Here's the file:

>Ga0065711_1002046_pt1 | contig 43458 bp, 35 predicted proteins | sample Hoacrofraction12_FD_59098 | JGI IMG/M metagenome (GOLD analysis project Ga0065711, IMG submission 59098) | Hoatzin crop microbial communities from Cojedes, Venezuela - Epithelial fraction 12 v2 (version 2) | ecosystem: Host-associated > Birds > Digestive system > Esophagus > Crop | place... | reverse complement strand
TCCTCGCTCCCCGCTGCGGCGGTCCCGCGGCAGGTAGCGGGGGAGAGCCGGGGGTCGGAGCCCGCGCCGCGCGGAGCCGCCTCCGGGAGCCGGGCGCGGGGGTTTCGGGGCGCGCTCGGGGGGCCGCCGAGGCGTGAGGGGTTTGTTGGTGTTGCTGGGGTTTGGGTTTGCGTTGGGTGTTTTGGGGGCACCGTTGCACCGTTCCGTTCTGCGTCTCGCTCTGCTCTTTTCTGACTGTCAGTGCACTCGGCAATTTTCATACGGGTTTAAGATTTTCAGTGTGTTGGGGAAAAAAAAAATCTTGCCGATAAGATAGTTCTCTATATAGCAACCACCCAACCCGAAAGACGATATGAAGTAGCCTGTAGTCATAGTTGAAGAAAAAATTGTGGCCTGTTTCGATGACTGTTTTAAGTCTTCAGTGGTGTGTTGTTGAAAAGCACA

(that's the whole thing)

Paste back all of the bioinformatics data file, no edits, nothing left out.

>Ga0065711_1002046_pt1 | contig 43458 bp, 35 predicted proteins | sample Hoacrofraction12_FD_59098 | JGI IMG/M metagenome (GOLD analysis project Ga0065711, IMG submission 59098) | Hoatzin crop microbial communities from Cojedes, Venezuela - Epithelial fraction 12 v2 (version 2) | ecosystem: Host-associated > Birds > Digestive system > Esophagus > Crop | place... | reverse complement strand
TCCTCGCTCCCCGCTGCGGCGGTCCCGCGGCAGGTAGCGGGGGAGAGCCGGGGGTCGGAGCCCGCGCCGCGCGGAGCCGCCTCCGGGAGCCGGGCGCGGGGGTTTCGGGGCGCGCTCGGGGGGCCGCCGAGGCGTGAGGGGTTTGTTGGTGTTGCTGGGGTTTGGGTTTGCGTTGGGTGTTTTGGGGGCACCGTTGCACCGTTCCGTTCTGCGTCTCGCTCTGCTCTTTTCTGACTGTCAGTGCACTCGGCAATTTTCATACGGGTTTAAGATTTTCAGTGTGTTGGGGAAAAAAAAAATCTTGCCGATAAGATAGTTCTCTATATAGCAACCACCCAACCCGAAAGACGATATGAAGTAGCCTGTAGTCATAGTTGAAGAAAAAATTGTGGCCTGTTTCGATGACTGTTTTAAGTCTTCAGTGGTGTGTTGTTGAAAAGCACA